The Giving Tree Effect

I always imagined becoming a writer. From an early age, I was captivated by storytellers; their ability to weave a story through my consciousness, connecting my thoughts to theirs. It was pure magic. And I’ll admit, becoming a creative God over the land of words had its appeal.

But I never imagined writing a children’s book about brain injury.

It wasn’t exactly a mainstream topic. It would never make me rich or famous, or make its mark as a bed time favorite, but still I wrote it. There was a driving force pushing me forward, telling me to “keep going.”
Though now I have my doubts.

When I first became a mother, I remember reading the The Giving Tree by Shel Silverstein to my son. It was a simply illustrated book about a boy and a tree. What could go wrong? Well, if you’ve ever read The Giving Tree you know that the tree loves the boy so much that she gives him everything until she is nothing more than a stump. While I wanted to love the book, at the end, I sat silent.

I didn’t know what to say. It was sad and touching; uncomfortable and real. I honestly hated the little boy for taking so much, and yet the tree and her boy ended up together in the end, both old and dying. In a way, it was a happy ending.

This sort of “Giving Tree” reaction is also occurring about my book, Daddy’s Different: A look at Brain Injury through a Child’s eyes. I knew upon writing it that it wasn’t going to be the lyrical styling’s of Dr. Seuss, leaving readers dancing off in rhyme. It’s about Brain Injury after all. Not just brain injury but the undeniable damage that occurs between a father and son’s relationship as a result. It is both sad and real.

But as a writer, seeing the silence of my readers after they finish that final page is, I’ll admit, insulting.

Does my book suck?

Did I miss the mark?

What reaction was I expecting?

I honestly don’t think I was expecting a reaction. I wrote the book for my sons who were having an impossible time adjusting to their father’s brain injury. But I’m a writer and I created something. I’d be lying if I said I didn’t want to know what readers thought of my book. It’s like having a baby and people saying nothing when they finally look at him. It makes you wonder.

My husband says it stuns people into silence. It’s an uncomfortable topic that most people don’t understand until they read my book.

He says for a writer, that’s a happy ending.

A “Giving Tree” sort of ending.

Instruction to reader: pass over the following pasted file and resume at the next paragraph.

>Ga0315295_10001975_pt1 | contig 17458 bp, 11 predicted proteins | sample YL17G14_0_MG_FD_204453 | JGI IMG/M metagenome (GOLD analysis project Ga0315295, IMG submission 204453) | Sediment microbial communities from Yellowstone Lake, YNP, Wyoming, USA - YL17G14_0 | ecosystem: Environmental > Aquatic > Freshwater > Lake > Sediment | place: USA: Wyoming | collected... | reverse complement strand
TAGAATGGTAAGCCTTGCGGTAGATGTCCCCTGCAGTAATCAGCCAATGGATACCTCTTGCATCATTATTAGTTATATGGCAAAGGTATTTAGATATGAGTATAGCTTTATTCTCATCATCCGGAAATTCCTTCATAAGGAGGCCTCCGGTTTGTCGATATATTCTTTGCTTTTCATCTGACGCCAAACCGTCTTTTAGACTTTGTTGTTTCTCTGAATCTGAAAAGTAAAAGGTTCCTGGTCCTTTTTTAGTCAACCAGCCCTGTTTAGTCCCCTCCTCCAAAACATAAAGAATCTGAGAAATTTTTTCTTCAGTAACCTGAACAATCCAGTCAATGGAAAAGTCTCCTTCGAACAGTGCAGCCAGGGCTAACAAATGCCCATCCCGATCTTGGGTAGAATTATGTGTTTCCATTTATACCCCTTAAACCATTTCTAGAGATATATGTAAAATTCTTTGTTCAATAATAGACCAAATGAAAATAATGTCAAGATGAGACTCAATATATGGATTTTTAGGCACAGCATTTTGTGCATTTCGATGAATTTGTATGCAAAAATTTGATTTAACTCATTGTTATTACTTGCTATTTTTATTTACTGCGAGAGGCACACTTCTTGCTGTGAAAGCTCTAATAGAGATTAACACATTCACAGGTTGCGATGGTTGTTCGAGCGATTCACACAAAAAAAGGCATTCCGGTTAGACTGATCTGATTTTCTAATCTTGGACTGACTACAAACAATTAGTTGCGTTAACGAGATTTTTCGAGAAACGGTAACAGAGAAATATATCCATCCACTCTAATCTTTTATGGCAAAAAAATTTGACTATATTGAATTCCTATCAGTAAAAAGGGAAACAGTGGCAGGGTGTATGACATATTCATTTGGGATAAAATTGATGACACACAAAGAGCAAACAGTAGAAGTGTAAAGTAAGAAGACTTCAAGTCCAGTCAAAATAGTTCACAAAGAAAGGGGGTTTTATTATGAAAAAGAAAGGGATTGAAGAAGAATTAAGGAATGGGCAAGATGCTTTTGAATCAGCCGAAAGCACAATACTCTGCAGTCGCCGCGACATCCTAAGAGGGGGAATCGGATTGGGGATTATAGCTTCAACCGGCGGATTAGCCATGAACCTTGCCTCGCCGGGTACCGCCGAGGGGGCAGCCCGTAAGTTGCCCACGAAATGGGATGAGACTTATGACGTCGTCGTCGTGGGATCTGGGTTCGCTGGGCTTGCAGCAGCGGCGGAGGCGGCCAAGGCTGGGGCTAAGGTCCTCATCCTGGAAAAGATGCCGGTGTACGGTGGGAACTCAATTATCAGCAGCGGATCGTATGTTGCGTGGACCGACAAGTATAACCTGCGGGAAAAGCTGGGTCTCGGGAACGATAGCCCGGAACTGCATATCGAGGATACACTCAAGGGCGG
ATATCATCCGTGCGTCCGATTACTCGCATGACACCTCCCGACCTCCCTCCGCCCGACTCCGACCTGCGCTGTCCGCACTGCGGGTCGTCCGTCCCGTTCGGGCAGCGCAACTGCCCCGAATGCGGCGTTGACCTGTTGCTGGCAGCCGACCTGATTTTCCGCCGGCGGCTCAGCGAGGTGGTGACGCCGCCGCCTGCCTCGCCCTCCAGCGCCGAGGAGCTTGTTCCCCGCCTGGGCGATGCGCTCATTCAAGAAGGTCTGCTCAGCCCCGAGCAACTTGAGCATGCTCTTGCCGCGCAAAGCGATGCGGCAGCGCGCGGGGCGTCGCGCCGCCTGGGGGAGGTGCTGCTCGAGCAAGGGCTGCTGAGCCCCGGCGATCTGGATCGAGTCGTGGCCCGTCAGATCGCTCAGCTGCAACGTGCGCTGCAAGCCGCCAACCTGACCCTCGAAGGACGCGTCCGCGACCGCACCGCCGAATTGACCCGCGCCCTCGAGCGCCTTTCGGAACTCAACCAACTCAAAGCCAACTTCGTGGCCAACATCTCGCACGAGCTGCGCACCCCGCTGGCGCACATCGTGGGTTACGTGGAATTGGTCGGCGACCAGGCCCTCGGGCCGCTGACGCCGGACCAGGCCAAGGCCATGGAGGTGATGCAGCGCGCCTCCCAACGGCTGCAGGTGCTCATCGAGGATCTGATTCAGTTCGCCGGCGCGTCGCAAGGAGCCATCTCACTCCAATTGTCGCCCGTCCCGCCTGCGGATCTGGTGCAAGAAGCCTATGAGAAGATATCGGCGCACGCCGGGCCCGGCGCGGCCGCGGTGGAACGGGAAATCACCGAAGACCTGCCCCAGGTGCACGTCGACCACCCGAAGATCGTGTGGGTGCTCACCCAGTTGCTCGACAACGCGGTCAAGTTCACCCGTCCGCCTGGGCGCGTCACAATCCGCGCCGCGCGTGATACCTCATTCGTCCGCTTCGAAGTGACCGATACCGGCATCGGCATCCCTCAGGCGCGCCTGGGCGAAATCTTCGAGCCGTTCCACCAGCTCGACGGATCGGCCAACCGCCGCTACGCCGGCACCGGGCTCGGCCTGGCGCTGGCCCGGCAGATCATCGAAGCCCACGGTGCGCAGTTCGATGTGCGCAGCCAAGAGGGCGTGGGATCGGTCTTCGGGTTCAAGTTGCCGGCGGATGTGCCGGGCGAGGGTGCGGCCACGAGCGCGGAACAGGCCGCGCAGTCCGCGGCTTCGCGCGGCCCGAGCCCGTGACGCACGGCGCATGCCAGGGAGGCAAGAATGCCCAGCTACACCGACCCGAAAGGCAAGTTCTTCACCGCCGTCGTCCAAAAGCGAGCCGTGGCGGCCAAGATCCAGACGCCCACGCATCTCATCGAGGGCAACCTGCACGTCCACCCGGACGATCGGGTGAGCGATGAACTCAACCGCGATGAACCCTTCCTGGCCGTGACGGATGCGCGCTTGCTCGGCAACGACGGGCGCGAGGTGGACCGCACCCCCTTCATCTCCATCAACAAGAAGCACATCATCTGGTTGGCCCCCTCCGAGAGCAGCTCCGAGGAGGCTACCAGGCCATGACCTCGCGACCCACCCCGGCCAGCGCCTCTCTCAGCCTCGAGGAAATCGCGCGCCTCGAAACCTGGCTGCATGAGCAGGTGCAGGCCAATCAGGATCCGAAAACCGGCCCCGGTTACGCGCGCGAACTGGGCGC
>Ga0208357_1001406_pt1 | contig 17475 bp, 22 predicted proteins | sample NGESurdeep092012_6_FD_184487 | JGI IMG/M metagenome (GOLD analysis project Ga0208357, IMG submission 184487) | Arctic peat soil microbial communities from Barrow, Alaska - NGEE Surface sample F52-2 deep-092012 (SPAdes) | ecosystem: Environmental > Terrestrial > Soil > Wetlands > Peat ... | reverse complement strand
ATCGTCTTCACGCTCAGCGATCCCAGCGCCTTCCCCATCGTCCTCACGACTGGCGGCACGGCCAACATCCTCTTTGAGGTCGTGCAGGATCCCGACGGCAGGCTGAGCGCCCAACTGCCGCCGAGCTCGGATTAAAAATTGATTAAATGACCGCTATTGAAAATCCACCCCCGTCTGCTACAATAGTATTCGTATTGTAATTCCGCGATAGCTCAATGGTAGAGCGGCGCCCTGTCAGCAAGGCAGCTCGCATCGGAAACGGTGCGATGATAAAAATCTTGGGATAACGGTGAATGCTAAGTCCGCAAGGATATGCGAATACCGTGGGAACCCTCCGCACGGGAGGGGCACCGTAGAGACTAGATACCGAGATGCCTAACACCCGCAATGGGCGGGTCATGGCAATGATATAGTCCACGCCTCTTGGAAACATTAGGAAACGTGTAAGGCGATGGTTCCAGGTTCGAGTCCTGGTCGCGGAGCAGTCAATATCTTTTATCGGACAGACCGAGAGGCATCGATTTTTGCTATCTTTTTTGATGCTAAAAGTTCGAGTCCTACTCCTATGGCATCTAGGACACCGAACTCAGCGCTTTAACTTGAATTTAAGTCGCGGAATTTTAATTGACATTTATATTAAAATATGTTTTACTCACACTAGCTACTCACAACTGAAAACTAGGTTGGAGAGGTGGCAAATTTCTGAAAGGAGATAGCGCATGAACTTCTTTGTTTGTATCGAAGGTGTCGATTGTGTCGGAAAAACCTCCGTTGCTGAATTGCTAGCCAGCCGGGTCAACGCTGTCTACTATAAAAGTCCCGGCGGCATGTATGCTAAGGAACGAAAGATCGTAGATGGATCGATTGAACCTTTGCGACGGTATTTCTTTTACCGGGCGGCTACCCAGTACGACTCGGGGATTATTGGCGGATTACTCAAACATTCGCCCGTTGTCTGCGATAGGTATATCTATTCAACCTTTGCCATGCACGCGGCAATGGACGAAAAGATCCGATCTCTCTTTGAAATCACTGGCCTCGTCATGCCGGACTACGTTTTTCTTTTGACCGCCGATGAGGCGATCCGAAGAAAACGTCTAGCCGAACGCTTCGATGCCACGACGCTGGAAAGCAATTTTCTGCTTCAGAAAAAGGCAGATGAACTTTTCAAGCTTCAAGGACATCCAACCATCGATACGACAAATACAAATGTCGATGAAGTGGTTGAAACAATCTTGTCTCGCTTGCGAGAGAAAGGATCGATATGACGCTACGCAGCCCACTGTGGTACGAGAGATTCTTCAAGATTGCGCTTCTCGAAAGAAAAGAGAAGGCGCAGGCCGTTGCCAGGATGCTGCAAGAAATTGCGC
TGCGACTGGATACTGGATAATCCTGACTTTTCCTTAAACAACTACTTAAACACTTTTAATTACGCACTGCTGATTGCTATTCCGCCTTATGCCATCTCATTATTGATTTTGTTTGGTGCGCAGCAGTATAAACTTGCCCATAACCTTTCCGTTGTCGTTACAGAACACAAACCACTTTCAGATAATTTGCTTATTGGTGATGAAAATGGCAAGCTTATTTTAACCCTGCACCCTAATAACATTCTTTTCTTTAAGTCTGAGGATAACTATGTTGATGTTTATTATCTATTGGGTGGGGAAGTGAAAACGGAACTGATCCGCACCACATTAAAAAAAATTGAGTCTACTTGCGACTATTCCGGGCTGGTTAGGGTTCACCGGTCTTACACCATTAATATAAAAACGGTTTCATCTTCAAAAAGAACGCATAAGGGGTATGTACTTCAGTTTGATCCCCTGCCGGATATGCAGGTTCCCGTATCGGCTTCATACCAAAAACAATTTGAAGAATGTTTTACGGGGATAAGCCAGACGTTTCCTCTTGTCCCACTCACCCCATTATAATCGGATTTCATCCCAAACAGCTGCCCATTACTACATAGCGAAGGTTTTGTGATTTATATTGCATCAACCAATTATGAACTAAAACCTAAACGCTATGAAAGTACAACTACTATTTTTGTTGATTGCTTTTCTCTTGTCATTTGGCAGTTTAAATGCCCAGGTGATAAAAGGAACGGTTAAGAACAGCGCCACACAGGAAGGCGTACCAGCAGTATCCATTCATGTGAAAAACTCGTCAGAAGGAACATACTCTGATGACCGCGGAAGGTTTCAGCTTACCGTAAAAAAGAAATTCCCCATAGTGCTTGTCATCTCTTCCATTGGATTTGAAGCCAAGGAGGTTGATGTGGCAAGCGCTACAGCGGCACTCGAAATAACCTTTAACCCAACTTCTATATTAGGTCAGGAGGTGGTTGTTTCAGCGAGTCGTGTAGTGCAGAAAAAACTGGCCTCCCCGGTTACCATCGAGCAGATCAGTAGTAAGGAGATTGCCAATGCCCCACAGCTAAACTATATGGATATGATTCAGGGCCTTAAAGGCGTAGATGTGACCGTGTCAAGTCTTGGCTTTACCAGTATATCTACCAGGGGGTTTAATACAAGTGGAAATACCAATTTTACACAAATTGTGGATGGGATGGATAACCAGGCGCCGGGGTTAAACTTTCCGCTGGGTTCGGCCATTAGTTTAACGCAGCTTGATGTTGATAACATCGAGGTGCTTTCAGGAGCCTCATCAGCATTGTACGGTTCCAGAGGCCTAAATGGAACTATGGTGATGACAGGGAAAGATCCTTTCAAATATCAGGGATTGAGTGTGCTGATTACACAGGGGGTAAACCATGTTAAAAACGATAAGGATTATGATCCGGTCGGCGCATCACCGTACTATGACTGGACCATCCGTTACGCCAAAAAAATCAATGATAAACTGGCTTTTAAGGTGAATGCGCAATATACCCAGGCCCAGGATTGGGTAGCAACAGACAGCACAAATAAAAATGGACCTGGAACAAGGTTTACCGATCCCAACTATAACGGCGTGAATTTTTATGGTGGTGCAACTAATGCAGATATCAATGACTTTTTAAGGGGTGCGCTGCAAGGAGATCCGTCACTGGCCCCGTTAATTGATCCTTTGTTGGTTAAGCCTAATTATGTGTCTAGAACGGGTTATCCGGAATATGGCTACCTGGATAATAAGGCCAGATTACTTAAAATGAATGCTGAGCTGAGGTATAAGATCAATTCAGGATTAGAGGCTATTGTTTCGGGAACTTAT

About G. Hayden Forest

I'm a writer living in the Pacific Northwest. I write YA Adult and for children because adults are boring and take themselves way too seriously.
This entry was posted in Uncategorized and tagged , , , , , , , , , , , , , , , , , . Bookmark the permalink.

6 Responses to The Giving Tree Effect

  1. janaegreen says:

    Words can say just about anything, but silence feels it. I think your husband is right, that is a happy ending.

    PS I’d still love for you to sign my copy!

  2. Heather Huston says:

    Nate is wise. I hope you take his words to heart. 🙂

  3. Emma Cater says:

    I don’t know if you’re still active on this but if you are I’d love you to know you’ve helped myself and my 3 year old more than you’ll ever know. This book has given us the tools to talk about feelings around her Daddy after his brain injury. We’re a year down the line and he’s still in hospital but the understanding of the fact he looks the same but is different is what we both needed. Thank you so much.

    • Hi Emma,

      Thank you so much for reaching out. You and your son are exactly the reason I wrote this book. While I wish everyday there wasn’t a need for it, I know the unfortunate truth. We are 10 years out and somedays I still can’t believe that happened to us. Because it does happen to all of you, not just the injured. My sons are well-adjusted and have done what children do best; they have adapted to our new normal. My husband continues to recover. It is not something they are ever fully done healing from. Even so many years later, we see improvements year after year, so please, have hope. It is the only thing that will get you through. Feel free to reach out to me anytime. While my husband’s injury is now 10 years old, I still remember what that first, second and third year were like. You are not alone. Thanks again for reaching out. To know something positive came from our tragedy is the very reason I felt a pull to write that book and see it through to the end. – G

Leave a Reply

Fill in your details below or click an icon to log in: Logo

You are commenting using your account. Log Out /  Change )

Google photo

You are commenting using your Google account. Log Out /  Change )

Twitter picture

You are commenting using your Twitter account. Log Out /  Change )

Facebook photo

You are commenting using your Facebook account. Log Out /  Change )

Connecting to %s